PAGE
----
Comic Relief may have been the best comic bookstore in the world. It was well-stocked with the latest graphic novels, local mini-comics, and vintage comic books; it was spacious; and it was internationally renowned. But the ultimate proof is that, since closing earlier this year, Comic Relief has spawned not one but two near-simultaneous sequels: first Escapist Comics, with Comic Relief’s stock, the store cats, and a whole lot of former employees; then Fantastic Comics, with the roomy brick-and-mortar Shattuck location and another former employee running the show.
On a recent summery Sunday, the cozy Escapist (3090 Claremont Ave., Berkeley) was sparsely trafficked but impressively stocked with everything from The New Yorker (read it for the cartoons!) to Dragonball Z. Employees were as willing to untangle superhero timelines with a ten-year-old shopper as they were to help a grown woman recall the name of the creator of Hopeless Savages (it’s Jen Van Meter). The combination of less space and Escapist’s location on a leafy Elmwood street make for a much different vibe than once enjoyed by Comic Relief. It feels more akin to an antiquarian bookshop or a private library than a bustling downtown emporium. (Plus, as one employee whispered: “No bums.”)
“The name is a double entendre — both the literal meaning and an homage to Michael Chabon’s character the Escapist,” said Jack Rems, who co-owns the shop with his wife, Jay Sheckley. The pair also run science-fiction/fantasy/mystery bookstore Dark Carnival next door. “Dark Carnival, similarly, was both a cool and suggestive name for a cabinet of literary wonders and the name of Ray Bradbury’s first book. And both names are resonant with circus imagery, magicians and magic, worlds of wonders and tawdry show business.”
Rems and Sheckley were friends of Comic Relief’s late founder, Rory Root. The two stores also had an employee in common: Jim Friel, who worked at Dark Carnival three days a week and at Comic Relief two. “Jim was devoted to Comic Relief,” said Rems, “and like many people was involved in the many fervent efforts to save that store during Rory’s lifetime and afterward.” Those efforts included Dark Carnival’s unsuccessful attempt to take over Comic Relief’s financials. After the store’s closure in March, they made an offer on the stock and the fixtures; the offer was accepted, and Escapist was born two doors down from Dark Carnival.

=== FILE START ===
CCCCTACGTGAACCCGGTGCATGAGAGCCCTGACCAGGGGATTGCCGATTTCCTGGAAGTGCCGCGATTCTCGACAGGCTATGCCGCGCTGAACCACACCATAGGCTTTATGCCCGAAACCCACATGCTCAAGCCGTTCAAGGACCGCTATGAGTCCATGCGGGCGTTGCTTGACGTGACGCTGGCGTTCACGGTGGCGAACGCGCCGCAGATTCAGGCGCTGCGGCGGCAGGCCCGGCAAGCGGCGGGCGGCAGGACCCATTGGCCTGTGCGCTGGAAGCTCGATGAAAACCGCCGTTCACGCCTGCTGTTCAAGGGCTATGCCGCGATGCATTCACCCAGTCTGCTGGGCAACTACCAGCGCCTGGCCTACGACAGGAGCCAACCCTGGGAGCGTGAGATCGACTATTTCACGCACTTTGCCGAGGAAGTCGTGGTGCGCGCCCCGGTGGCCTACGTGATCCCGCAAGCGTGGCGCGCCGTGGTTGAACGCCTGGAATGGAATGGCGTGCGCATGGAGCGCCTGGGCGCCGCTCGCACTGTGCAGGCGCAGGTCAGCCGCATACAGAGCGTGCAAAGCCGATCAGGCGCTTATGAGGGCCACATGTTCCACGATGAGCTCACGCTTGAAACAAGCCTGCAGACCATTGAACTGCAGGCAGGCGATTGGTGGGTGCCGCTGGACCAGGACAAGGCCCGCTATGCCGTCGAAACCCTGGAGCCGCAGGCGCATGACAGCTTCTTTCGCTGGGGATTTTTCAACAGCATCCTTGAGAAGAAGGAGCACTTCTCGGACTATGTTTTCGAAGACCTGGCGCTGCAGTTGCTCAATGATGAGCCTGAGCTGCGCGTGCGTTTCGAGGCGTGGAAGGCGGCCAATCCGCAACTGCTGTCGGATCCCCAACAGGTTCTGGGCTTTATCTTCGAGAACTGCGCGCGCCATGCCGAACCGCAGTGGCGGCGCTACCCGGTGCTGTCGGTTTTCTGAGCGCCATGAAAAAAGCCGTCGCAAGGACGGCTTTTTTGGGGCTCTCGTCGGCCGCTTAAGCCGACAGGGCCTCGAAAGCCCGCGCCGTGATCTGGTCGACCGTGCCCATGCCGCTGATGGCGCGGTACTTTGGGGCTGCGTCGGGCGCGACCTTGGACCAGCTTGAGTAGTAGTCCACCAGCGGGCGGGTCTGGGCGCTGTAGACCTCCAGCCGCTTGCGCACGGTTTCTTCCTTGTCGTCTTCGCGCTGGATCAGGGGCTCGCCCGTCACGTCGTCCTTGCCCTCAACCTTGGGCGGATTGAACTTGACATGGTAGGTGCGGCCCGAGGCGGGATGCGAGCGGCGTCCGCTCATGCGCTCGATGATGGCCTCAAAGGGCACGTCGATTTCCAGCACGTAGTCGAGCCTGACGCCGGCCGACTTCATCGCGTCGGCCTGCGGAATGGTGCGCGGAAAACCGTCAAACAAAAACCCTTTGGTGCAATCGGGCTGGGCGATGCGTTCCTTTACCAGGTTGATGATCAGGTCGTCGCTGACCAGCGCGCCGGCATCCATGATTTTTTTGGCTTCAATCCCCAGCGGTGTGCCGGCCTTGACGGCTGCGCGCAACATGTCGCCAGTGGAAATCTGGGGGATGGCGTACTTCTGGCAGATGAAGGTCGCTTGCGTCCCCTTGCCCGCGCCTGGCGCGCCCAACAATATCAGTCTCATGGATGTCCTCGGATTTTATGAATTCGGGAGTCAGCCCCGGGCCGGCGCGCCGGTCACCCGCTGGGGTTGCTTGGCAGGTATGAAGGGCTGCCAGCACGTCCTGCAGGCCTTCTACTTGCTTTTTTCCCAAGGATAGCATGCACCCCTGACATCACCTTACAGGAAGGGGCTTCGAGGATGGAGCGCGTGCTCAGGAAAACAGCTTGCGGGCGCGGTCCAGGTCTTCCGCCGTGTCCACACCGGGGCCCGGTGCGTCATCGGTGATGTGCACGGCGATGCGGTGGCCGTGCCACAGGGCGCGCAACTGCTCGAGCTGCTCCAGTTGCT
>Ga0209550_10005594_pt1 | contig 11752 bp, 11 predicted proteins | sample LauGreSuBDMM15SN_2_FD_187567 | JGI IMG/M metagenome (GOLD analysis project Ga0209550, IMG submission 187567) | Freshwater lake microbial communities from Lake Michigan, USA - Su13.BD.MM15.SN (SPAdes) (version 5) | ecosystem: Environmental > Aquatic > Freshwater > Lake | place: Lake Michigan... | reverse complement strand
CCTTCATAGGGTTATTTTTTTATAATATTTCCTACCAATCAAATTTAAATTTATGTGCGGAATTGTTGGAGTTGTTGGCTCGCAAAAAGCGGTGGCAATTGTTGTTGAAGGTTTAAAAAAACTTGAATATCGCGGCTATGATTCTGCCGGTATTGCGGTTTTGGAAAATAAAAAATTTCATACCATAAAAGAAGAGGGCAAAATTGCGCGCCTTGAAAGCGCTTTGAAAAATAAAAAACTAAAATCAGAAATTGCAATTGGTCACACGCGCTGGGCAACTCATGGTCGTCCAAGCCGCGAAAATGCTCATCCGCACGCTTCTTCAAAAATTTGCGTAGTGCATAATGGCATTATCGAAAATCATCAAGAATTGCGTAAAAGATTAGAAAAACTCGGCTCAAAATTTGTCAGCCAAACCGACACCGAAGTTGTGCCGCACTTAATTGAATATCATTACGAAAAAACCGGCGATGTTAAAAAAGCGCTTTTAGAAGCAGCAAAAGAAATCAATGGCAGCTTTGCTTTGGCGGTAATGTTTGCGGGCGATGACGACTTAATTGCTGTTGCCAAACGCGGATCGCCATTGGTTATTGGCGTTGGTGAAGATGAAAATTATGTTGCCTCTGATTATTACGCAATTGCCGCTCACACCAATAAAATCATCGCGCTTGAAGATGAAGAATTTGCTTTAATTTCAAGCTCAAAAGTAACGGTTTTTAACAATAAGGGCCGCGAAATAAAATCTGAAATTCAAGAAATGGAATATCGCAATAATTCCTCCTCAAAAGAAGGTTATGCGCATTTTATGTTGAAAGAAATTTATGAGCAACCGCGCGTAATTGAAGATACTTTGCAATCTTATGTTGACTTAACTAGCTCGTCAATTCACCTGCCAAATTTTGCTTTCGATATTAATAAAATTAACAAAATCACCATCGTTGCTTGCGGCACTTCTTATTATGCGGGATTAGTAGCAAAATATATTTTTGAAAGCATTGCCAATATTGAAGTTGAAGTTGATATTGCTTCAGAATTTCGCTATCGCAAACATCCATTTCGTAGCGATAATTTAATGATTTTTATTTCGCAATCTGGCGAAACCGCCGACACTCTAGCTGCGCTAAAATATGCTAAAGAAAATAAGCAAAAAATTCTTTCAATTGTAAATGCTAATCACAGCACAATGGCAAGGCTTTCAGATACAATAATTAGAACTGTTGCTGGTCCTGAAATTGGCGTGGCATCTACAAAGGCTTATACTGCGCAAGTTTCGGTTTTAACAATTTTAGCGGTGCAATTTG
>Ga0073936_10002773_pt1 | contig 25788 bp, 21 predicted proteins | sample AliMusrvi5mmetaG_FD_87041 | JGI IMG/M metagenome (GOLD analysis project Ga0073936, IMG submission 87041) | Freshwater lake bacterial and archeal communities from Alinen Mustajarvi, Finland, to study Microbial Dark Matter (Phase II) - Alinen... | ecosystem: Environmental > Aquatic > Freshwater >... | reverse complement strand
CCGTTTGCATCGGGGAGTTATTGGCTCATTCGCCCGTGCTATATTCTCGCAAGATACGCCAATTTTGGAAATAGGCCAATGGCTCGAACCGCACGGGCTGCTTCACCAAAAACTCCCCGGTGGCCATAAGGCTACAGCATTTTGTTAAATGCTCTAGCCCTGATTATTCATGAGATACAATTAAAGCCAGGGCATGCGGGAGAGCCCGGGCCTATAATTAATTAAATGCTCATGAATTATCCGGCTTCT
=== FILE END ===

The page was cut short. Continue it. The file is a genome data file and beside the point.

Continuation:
“Rory Root was a huge part of what made Comic Relief so great,” said Friel, who now works at Escapist full-time. “Not just his personality … but the big idea that he had, which I think transcended him: the comic shop as a bookstore.”
“None of us is Rory,” Friel admitted. “But Jack Rems is in his own way as formidable a figure, the kind of guy that publishers’ reps ask for advice. I hesitate to call him a mad genius, but he’s been running a science fiction store for 35 years — and he’s not merely still in business, he’s just undertaken this project as well.”
“It’s exciting to see how much people love the new store,” said Rems, who also wished fellow upstart Fantastic Comics nothing but the best. “They like the neighborhood, they like the free parking. They love finding things they didn’t know were available. Our stock and buying style melds perfectly with what Rory was trying to build. It’s scary, certainly, but equally every day is thrilling.
“As my wife says: We don’t really own the bookstores,” he added. “They own us.” 510-652-6642 or EscapistComics.com